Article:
In 2009, I reviewed Frank Martin’s monumental three-part/six hour documentary, MGM: When The Lion Roars (1992) as an ambitious, behind-the-scenes, backstage pass into the magic and majesty that was Metro-Goldwyn-Mayer. I find since a need to revise this feeble assessment and reconsider Mr. Martin’s efforts, not simply as Herculean, but of such an exquisite and rarified ilk, that to label them the finest exploration into any Hollywood film studio’s history isn’t so much my clumsy attempt at hyperbole as an exercise in summarizing such well-deserved praise. Hosted by Patrick Stewart, MGM: When The Lion Roars is perhaps the most comprehensive look at a Hollywood dynasty yet conceived. Few studios can boast a history as rich in lore, legend and legacy as Metro-Goldwyn-Mayer; the studio once home to “more stars than there are in heaven.” But Martin’s unravelling of this complex and intricately woven tapestry of talents and temperaments is a marvel in concise writing, even as it remains densely packed with interviews from – then – surviving talents, both in front of and behind the camera.
Herein, Martin has also incorporated a myriad of vintage interviews, press junkets, and excerpts from virtually every major movie made at the studio; all of it tied to an riveting commentary, also written by Martin, and even more eloquently expressed with emphasis and feeling by Patrick Stewart. MGM: When The Lion Roars is a documentary that goes well beyond those ‘artifacts of quality’ the studio created; delving more deeply into the real back story, political intrigues, rumors and legends to deconstruct the mystique that was MGM; gleaning insight from such luminaries as June Allyson, Samuel Marx, Lew Ayres, Helen Hayes, Ricardo Montalban, Maureen Sullivan and Richard Chamberlain, to name but a handful of the incredible talents on tap. I have seen far too many glossed over ‘histories’ about other Hollywood studios that barely scratch the surface of the movies, much less probe into the lives of the artistic personnel toiling behind the scenes or inviting the casual viewer – novice and film buff alike – to dig for the hidden treasures in an untapped archive.
MGM: When The Lion Roars covers the girth of the studio’s formidable heritage and its cultural impact on mass entertainment. You are going to see a lot of great scenes from some thought-numbingly professional examples in movie-making – and not simply the iconic bits that made the studio great, gave it class and entertained us for more than a century (although, these too are very well represented). But MGM: When The Lion Roars also reveals the oft’ tempestuous corporate alliances between founding father, Louis B. Mayer and boy genius, Irving G. Thalberg; along the way, touching upon Mayer’s scorn for New York boss, Nicholas Schenck, and Thalberg’s marriage to MGM star – and queen of the back lot – Norma Shearer. Inside these hallowed walls we are also privy to the great romances that happened after the cameras stopped rolling; Garbo and silent legend, John Gilbert; Jean Harlow (dead from eremic poisoning at the tender age of twenty-six) and Clark Gable, and later, William Powell; Kate Hepburn’s chance meeting with Spencer Tracy on the steps of the Executive Building, eventually leading to an affair truly meant to be remembered.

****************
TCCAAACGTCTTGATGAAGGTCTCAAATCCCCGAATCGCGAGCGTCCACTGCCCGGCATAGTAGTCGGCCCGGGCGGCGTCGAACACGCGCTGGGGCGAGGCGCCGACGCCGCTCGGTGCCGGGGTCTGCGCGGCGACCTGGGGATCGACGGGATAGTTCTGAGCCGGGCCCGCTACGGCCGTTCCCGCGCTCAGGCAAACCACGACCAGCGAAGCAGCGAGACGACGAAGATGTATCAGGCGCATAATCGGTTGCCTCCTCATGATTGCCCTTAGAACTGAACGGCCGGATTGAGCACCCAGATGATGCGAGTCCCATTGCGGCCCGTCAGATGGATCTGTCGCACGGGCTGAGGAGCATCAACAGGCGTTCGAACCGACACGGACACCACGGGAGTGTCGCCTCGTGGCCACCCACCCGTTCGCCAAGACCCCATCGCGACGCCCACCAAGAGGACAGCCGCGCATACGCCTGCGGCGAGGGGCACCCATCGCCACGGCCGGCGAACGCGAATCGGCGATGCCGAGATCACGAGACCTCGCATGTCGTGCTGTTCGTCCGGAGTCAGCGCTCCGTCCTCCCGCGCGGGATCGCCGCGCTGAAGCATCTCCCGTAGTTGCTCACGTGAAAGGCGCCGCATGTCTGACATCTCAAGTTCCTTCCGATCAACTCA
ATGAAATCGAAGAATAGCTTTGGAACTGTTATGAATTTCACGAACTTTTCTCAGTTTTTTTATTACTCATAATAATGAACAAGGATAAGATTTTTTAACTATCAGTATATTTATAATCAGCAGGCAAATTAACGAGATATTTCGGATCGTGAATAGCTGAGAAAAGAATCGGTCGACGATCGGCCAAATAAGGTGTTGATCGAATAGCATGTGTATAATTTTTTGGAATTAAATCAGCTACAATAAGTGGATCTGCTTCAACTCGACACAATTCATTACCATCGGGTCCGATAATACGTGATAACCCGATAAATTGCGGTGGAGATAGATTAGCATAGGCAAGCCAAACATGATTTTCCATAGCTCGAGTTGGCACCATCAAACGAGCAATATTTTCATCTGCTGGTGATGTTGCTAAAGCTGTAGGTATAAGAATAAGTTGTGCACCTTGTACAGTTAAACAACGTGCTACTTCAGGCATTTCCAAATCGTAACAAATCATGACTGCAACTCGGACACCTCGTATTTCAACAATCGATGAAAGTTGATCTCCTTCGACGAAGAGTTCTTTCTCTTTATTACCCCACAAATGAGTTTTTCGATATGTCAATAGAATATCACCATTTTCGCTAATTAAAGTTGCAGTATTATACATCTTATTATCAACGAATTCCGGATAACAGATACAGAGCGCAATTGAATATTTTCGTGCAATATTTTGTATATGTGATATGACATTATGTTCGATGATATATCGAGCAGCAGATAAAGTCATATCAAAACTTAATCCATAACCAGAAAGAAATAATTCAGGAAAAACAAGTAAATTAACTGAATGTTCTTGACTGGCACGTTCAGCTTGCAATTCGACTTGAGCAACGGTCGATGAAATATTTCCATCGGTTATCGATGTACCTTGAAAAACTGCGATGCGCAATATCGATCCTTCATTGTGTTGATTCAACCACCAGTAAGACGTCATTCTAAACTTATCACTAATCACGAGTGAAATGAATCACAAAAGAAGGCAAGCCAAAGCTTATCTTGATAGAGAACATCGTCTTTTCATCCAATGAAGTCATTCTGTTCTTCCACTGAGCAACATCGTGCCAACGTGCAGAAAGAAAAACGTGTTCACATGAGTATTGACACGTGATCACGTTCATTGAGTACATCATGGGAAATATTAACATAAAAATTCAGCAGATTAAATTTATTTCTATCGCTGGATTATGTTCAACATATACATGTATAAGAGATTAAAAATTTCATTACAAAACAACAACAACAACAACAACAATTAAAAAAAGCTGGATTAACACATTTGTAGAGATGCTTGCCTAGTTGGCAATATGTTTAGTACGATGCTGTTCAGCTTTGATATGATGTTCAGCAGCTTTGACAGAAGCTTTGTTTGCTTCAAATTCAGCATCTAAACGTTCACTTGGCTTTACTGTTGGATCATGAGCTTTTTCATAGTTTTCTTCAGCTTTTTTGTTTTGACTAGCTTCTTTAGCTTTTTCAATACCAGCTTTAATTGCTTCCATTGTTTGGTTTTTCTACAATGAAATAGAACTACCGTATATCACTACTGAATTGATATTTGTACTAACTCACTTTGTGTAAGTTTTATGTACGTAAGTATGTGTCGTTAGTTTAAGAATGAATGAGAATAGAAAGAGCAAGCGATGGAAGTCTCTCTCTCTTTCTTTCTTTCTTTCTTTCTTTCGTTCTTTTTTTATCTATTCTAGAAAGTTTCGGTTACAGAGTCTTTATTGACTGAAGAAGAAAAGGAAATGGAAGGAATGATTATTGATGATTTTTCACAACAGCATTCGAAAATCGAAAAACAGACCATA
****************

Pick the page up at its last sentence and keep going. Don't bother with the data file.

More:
I am not exactly certain by what enchanted properties of osmosis Frank Martin is functioning, but in the relatively brief span of six hours he manages to convey comprehensiveness par excellence, straddling six decades of production and virtually introducing us to hundreds of lives and thousands of films. And they’re all here, not merely referenced, but vividly brought to life in reflections put forth by historians and old timers alike, illustrated with rare and occasionally unseen footage, snippets and sound bites from the stars and directors, and famous sequences from the movies too. As the audience, privy to these time-travelogues, we vicariously walk the concourse and byways of MGM’s fabled backlot, peak inside those cavernous soundstages, and sneak into the ‘iron lung’ executive suites of the Thalberg Building; enjoying the experience, not simply as a trek into antiquity, but as a past regression into this vibrant netherworld of make-believe; celebrated and resurrected by someone who truly recalls what all the excitement was about. And Martin is unafraid to meander away from this central narrative on occasion, if always with a grand plan to bring us full circle and back to these legendary stomping grounds where prancing unicorns and wishing wells intermingled, and, where the dreams they all dared to dream really did come true.
Dividing the girth of Metro’s real estate and heritage into three, 2 hr. installments affords Frank Martin the luxury of indulging in a wealth of unearthed material, interviews archived and nearly forgotten, many given renewed life to the creative personnel long since deceased. Even more fascinating are the candid outtakes and newsreels, stitched together to provide a cohesive living/moving tableau of what life must have been like behind these studio gates. Part One: The Lion’s Roar, takes us inside the Irving Thalberg era. We witness the amalgam of the studio’s fledgling assets, accrued on the west coast by Mayer and Thalberg, managed by Marcus Loewe, and arguably, later mismanaged by the likes of Nicholas Schenck in New York; men responsible for infusing MGM with its frothy excesses, stardom and glamour.
We learn about Samuel Goldwyn, whose name is neatly sandwiched between the call letters of Metro Pictures Corp. and Louis B. Mayer Productions; unceremoniously ousted from this merger and basically barred from participating in the triumphs that followed. Maureen Sullivan, Samuel Marx, Helen Hayes and a host of others expound upon the virtues and vices of the studio system. We relive the real-life backstage romance between Thalberg and Norma Shearer, learn new truths about producer, Paul Bern's untimely suicide/murder scandal, and, relish in the virtual creation and transformation of Teflon-coated personalities like Lucille LeSeur, remade as Joan Crawford. Finally, Frank Martin has corralled a veritable stadium-full of character studies attesting to the conflict between Thalberg and Mayer and, perhaps more importantly, Mayer and his New York boss, Nicholas Schenk. Between these compelling private intrigues we are treated to the real reason most consider MGM’s legacy peerless and irreproachable: its movie heritage. Johnny Weissmuller swings into action from vines as Tarzan, Norma Shearer denounces her husband’s philandering in The Divorcee, Clark Gable forces Mary Astor to shoot him in Red Dust, Garbo utters her trademark “I want to be alone” in Grand Hotel and the pigmies make mincemeat of white explorers in Trader Horn.